Thanks for sharing that! Desmond always kills me.
It takes tremendous strength and control to play with such a beautiful sound and such balanced phrasing. It sounds easy, but believe me, it’s not. Classical dancers make it look easy, too, like they are effortlessly floating around, but it takes great strength and toughness to create that illusion.
And Desmond’s solo construction is always so compelling. The development of a motive engages the listener–we recognize a phrase as it emerges again in a new tonality farther down the line–it brings us along, in a friendly way, through the song form. There’s the creation of an expectation, the asking of a question, then there’s the satisfaction of an answer…or a little twist, and it’s satisfaction with a surprise…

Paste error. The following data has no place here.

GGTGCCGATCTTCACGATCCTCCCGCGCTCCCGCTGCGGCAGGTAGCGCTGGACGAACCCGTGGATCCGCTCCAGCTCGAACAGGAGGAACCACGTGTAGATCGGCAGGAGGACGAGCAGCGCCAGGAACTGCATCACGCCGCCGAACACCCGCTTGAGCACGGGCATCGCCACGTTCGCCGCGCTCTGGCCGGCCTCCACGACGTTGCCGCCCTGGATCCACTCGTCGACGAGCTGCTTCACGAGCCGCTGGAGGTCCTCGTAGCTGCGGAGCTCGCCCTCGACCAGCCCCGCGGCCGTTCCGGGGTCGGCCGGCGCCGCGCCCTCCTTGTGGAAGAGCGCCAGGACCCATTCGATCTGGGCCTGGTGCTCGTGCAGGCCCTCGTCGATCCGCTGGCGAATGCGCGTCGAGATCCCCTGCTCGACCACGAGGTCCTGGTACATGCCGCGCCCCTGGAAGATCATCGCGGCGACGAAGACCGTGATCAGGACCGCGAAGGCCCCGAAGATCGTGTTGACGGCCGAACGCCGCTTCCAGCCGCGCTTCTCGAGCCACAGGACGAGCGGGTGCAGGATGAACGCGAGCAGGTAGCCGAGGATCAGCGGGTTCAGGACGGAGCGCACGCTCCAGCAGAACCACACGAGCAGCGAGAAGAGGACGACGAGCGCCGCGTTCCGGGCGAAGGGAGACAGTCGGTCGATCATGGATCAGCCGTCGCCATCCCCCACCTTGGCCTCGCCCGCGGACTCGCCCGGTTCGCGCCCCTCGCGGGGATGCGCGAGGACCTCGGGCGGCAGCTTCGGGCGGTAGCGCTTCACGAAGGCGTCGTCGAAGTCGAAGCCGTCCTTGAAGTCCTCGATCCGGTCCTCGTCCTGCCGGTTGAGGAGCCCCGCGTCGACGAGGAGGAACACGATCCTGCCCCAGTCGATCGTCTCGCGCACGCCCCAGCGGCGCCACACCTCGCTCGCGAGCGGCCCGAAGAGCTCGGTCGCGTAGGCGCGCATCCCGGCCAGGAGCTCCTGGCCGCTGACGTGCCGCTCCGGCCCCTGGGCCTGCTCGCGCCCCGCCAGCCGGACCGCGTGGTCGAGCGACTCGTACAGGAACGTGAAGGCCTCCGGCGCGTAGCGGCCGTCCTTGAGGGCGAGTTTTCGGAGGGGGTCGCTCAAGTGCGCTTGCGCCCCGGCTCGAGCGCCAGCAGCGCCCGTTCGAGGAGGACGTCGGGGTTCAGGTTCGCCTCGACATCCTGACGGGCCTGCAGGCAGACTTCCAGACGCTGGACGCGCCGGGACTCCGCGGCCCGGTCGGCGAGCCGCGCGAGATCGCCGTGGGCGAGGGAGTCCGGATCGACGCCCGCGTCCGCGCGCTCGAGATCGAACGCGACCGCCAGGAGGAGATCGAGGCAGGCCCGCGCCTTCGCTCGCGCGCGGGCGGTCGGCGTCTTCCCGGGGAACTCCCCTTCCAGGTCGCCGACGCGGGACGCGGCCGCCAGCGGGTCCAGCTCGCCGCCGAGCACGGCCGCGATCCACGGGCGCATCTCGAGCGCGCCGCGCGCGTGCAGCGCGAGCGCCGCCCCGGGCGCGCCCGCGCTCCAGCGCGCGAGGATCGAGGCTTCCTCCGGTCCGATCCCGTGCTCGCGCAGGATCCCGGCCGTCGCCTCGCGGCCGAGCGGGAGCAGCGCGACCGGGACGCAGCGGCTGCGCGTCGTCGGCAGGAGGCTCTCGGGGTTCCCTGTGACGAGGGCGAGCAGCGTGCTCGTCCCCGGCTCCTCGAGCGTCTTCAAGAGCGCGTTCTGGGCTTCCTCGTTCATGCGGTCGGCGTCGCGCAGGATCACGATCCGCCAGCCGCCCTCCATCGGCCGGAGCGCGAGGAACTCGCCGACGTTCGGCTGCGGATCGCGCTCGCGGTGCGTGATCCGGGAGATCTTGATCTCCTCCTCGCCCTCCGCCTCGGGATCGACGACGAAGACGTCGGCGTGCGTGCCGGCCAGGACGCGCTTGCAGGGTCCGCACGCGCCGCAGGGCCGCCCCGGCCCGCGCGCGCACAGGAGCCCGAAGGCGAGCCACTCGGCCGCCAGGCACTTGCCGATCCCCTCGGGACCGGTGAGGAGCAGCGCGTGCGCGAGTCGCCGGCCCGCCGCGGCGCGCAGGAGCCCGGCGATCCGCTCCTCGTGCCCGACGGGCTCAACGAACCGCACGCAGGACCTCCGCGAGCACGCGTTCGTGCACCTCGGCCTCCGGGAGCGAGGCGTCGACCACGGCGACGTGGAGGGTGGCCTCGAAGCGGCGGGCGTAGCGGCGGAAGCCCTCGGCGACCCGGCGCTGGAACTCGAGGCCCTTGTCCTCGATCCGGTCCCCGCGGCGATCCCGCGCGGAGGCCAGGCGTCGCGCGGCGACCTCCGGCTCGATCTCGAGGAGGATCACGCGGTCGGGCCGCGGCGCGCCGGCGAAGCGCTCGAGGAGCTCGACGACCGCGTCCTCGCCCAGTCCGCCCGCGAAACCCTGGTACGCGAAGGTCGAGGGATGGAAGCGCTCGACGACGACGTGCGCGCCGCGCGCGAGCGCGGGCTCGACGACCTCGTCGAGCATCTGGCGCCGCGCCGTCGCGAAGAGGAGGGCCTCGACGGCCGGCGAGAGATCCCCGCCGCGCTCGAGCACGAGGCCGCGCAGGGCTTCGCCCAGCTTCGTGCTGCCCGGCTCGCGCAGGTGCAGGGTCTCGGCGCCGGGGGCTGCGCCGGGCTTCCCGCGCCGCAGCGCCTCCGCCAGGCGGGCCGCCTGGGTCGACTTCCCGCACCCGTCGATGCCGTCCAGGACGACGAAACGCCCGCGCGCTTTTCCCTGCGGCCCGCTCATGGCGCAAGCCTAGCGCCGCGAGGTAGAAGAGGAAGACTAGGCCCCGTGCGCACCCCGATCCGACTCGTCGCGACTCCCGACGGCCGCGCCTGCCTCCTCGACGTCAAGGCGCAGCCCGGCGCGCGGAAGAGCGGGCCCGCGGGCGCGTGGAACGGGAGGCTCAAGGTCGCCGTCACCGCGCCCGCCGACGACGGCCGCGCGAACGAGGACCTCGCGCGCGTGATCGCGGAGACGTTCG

Most of all, I love it when he addresses two or more contours simultaneously–a melodic line and its counterpoint–it takes some sleight of hand on a monophonic instrument, but there it is. There’s a lovely melodic utterance–it lingers shining in the air while he resolves some inner voices for a moment–then he’s back to the melodic voice and it feels like he never left it. I would love to hear Desmond playing unaccompanied, that compositional skill on clear display as he spins an entire orchestration singlehandedly.
To me, Jim Hall is the other towering, beautiful contrapuntalist–certainly that’s why I love the Desmond/Hall RCA box set so much.
Thanks for this post!
Mr. Evans teaches tenor saxophone at Lewis And Clark College in Portland, Oregon, and plays it with Dave Frishberg, Chuck Israels, Retta Christie and Phil Baker, among others. Here he is a couple of years ago with Mr. Baker in a guest shot on Lynn Darroch’s program Bright Moments on KMHD-FM.